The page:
What Is the Difference Between “Razor” and “Raze” and What Do the Words Mean?

When a man shaves, he uses a razor, so why when soldiers destroy a town do we say they “razed” it to the ground?

Raze is often employed to describe the results of a fire, not because it has anything to do with flames but simply because there’s nothing left.

The term’s origins began in the fourteenth century when the French word raser entered English to describe the morning ritual of shaving.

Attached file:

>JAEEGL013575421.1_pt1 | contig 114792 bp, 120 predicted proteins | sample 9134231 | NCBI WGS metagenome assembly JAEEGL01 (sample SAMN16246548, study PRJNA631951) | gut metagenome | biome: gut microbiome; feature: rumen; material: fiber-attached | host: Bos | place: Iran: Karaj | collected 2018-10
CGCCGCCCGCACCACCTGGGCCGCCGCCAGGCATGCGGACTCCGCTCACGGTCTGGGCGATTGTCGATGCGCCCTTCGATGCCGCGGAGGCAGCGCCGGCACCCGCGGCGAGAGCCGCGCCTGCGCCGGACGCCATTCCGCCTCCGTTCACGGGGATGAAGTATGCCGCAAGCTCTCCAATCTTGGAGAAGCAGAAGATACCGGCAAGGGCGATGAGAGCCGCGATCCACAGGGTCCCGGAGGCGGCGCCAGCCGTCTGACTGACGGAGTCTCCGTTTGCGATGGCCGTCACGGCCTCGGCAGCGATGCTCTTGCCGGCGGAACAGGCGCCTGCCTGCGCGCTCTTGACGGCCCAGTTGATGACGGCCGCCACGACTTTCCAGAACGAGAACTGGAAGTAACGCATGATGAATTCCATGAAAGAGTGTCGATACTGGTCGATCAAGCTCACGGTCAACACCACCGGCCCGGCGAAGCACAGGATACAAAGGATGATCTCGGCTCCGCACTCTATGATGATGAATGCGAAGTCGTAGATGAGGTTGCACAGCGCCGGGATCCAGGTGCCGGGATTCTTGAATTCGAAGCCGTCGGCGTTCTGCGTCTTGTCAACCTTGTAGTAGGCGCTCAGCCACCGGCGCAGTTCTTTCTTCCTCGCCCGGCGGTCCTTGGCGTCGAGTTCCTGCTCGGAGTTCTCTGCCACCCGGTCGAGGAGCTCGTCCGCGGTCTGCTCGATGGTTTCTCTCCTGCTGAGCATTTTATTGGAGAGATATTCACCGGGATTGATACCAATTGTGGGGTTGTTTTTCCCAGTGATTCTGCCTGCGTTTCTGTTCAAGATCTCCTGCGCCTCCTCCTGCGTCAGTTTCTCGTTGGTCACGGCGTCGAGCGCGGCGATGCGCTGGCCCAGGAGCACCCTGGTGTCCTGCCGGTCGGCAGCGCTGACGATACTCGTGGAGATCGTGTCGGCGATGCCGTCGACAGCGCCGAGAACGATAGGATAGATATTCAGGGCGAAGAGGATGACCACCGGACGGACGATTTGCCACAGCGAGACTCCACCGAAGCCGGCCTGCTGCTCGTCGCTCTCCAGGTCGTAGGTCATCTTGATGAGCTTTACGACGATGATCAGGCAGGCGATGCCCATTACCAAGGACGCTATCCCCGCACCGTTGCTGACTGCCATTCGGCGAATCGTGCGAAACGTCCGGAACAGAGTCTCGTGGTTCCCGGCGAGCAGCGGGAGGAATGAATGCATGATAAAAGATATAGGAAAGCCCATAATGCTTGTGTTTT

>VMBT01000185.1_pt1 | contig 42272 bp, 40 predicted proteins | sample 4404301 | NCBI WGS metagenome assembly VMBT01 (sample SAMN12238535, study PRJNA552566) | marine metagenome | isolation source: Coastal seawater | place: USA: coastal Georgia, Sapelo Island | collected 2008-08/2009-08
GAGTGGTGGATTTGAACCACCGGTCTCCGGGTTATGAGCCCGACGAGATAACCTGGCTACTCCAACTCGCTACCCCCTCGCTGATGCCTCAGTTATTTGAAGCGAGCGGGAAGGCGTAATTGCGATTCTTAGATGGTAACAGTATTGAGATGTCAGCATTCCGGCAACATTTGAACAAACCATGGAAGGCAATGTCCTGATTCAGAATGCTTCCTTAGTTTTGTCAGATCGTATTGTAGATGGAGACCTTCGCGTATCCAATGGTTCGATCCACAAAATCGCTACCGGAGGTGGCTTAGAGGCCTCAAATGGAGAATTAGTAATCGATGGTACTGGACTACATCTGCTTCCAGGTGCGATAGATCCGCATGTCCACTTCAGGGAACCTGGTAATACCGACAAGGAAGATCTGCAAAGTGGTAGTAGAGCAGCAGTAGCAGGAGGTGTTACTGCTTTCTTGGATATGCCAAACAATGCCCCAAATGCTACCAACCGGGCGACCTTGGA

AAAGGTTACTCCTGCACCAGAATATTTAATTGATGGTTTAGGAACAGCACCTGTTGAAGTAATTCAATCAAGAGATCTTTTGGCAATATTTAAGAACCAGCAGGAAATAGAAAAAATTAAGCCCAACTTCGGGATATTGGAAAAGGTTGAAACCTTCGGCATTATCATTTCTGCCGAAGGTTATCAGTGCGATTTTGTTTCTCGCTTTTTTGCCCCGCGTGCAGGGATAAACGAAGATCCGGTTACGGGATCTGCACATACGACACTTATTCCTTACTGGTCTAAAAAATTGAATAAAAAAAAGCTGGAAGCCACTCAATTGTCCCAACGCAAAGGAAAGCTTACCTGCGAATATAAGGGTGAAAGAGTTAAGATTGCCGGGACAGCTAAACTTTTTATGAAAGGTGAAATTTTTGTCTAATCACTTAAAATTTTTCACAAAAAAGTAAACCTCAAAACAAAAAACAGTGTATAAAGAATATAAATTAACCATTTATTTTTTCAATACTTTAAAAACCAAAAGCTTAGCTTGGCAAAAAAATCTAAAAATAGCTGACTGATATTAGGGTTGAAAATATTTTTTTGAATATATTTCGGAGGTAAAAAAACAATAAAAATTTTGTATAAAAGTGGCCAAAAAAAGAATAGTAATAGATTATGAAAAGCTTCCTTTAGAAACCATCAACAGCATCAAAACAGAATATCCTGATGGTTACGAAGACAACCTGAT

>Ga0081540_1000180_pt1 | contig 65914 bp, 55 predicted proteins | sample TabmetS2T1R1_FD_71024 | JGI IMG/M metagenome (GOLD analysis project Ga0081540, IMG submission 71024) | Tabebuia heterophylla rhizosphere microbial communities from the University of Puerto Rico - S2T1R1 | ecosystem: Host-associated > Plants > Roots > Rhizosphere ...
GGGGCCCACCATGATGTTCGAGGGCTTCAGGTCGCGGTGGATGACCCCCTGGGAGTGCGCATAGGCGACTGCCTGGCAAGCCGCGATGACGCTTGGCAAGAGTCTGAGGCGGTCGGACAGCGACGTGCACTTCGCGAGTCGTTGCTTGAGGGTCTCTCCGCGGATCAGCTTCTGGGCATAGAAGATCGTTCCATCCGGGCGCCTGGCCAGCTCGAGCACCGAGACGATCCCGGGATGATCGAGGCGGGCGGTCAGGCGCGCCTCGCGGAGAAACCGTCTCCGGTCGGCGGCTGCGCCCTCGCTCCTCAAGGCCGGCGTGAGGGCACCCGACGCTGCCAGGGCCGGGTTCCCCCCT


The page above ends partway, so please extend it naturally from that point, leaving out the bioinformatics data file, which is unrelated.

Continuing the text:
The word meant to scrape, slash, or erase the hair from one’s face, just as when an army razes a town it knocks down all of the buildings and levels the settlement to the ground.

An anonymous quotation from the Vietnam War puts raze into context:

“It takes a village to raise a child, but it takes a B-52 to raze a village.”

About Karen Hill

Karen Hill is a freelance writer, editor, and columnist. Born in New York, her work has appeared in the Examiner, Yahoo News, Buzzfeed, among others.

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